# Transport economics applying DCF

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I EXPLAINED the theory of discounted cash flow (DCF) last week in view of its importance as a tool for transport management and the fact of its frequent occurrence in the more advanced transport economics examinations. The theory is relatively easy and much less terrifying than many seem to fear, but its application to specific road transport problems is rather more complex.

Suppose a vehicle manufacturing company invests a large sum of money in order to retool part of the plant so that it can produce a new specific type of van. The plant for this particular model is expected to remain for five years. The production is geared for sales of 1,000 vans a year selling at (to make the arithmetic simple) .€1,000 each. The value of the first year's vans will be £ lm. But the value in present-day terms of the second year's 1,000 vans is £1m less the rate of interest which could be earned on that £ lm in the time span between now and its arrival after one year. In the same way, the value now of the third year's £1m. is less the (accrued) rate of interest which could be earned on that £1m in the time span between now and its arrival after two years-and so on for five years.

It is sometimes easier to look at these problems in statistical terms. Examining a slightly different example; suppose a fleet of vehicles costing Lim is used so intensively after five years that they have no further use, the problem can be tabulated as shown below.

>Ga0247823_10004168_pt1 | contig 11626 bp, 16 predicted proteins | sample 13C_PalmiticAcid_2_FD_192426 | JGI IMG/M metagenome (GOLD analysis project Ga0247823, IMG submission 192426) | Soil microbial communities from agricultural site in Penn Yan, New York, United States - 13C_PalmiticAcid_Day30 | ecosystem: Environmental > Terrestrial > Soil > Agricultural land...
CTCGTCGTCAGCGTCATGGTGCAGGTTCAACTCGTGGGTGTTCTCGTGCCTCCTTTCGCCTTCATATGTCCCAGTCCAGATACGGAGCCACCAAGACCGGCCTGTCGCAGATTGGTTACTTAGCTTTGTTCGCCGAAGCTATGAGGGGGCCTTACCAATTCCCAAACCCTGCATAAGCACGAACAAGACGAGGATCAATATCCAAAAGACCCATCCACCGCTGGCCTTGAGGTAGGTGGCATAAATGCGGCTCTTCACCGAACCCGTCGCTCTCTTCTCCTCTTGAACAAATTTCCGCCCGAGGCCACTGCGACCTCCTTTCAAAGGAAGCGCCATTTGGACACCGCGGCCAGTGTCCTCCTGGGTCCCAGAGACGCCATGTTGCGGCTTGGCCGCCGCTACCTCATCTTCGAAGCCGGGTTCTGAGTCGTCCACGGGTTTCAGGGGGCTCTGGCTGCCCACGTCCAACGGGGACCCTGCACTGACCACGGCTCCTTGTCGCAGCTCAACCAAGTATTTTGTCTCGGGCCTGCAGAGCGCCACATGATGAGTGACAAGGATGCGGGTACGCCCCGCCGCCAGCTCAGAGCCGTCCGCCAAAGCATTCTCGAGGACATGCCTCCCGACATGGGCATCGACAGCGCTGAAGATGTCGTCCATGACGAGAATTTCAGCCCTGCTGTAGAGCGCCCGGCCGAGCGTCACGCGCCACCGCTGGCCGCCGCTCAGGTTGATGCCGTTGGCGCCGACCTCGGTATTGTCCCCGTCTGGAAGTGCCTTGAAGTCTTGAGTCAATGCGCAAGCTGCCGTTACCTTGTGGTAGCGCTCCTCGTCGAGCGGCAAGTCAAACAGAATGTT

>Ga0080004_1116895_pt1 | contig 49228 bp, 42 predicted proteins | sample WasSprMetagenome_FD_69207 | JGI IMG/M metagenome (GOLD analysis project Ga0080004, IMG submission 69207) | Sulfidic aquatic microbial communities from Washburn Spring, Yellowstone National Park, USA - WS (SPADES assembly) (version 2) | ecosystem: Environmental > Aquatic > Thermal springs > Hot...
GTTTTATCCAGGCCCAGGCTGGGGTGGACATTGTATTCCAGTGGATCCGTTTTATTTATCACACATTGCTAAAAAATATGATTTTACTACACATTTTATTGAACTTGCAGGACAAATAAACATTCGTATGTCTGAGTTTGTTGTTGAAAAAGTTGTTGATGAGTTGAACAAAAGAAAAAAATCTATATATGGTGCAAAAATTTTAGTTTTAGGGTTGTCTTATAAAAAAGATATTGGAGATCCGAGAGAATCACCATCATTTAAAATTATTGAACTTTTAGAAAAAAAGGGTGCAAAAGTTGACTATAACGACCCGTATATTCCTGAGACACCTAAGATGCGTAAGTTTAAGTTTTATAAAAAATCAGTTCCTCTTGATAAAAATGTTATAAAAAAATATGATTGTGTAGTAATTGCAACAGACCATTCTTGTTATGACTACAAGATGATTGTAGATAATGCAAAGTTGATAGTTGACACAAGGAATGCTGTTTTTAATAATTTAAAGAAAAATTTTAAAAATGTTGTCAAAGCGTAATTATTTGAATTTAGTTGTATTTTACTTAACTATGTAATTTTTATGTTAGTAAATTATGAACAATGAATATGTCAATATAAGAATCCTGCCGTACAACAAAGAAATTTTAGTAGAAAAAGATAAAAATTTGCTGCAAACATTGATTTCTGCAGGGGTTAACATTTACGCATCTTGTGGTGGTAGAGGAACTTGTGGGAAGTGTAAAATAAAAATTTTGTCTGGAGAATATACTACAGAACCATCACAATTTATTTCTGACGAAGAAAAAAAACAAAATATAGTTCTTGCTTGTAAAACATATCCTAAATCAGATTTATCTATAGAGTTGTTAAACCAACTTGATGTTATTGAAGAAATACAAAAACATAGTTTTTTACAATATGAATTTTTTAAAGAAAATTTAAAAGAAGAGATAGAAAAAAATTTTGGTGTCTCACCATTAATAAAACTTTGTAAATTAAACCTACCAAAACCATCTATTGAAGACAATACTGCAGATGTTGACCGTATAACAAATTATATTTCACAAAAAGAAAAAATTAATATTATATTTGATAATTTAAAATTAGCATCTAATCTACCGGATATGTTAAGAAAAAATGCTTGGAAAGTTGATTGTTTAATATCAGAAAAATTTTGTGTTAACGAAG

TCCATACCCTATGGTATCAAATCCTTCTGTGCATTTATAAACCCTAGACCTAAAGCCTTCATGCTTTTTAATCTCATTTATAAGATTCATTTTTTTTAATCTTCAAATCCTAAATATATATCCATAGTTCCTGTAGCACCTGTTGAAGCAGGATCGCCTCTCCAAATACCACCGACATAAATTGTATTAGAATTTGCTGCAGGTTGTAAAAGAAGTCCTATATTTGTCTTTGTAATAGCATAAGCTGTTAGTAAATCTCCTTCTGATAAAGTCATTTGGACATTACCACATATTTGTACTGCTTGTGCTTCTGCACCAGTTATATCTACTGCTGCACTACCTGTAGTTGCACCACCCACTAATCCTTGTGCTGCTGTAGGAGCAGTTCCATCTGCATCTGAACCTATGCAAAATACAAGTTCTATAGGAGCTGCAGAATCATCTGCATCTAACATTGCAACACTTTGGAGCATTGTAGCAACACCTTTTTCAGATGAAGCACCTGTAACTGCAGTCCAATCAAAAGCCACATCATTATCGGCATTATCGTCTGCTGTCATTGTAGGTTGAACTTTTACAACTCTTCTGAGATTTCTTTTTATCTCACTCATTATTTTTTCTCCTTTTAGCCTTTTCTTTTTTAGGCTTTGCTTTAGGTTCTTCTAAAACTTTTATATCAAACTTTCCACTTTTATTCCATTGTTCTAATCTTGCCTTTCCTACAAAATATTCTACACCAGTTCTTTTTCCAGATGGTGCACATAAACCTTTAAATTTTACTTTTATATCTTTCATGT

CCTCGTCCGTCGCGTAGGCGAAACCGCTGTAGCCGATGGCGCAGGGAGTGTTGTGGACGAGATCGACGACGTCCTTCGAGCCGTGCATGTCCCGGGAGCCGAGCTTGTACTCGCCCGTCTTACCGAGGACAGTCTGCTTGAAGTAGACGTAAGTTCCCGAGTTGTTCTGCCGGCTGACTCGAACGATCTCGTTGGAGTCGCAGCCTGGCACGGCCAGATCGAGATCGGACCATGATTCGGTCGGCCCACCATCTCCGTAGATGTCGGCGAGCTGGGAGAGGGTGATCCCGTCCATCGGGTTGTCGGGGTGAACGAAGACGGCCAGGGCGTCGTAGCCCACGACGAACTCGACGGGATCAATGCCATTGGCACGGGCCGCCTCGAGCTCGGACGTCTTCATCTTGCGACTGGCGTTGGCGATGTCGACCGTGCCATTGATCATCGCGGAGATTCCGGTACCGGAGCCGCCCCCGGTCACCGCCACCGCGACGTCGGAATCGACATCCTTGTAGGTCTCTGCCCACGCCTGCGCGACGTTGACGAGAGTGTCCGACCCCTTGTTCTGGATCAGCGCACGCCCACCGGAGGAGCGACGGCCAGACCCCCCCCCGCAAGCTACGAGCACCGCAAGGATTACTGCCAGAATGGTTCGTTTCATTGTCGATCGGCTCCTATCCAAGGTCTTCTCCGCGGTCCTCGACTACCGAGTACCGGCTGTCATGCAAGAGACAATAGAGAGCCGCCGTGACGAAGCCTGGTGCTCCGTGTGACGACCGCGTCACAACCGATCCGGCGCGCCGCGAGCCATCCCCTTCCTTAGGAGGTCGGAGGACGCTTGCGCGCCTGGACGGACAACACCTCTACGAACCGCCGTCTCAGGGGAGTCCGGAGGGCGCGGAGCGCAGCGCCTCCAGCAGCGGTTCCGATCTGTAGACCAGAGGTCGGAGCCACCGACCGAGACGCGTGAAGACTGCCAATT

Year 0 is the base year and the year in which the investment cannot produce any return. In this particular case there is only one capital expenditure, but, of course, in a normal transport situation, there would be capital outlays throughout the life of the project. Net returns represent operating surpluses but exclude depreciation and interest. Since the capital outlay is lumped together (in the second column) depreciation does not arise and interest is treated under the Discount factor.

The mathematics involved are not as mysterious as they might appear, in year 3, for example, the net return of £250,000 is multiplied by 0.794 to arrive at the Discounted return of £198,500. The factor 0.794 is calculated through the expression

(1 plus rate of discount)3 (1,08)3

remembering the rate of 8 per cent being the minimum accepted rate of return for the project and the sum is cubed since this is the third year being taken as the example.

The final total shows that as the figure is slightly below £1m, thus the target is less than the 8 per cent anticipated. The aim is, of course, to reach equilibrium on a particular project. Obviously many projects can be very complex arithmetically involving the use of many aids but the principles shown remain the same and can serve as a useful examination example to show the workings of the discounted cash flow technique.

In practical management, DCF is an invaluable tool for forecasting the timing and of receipts and costs. There is naturally a very close connection between this economic technique and orthodox financial budgeting. In transport examinations, students will not be expected to make the actual calculations but will be required to understand the use of discounted cash flow and how it can be applied.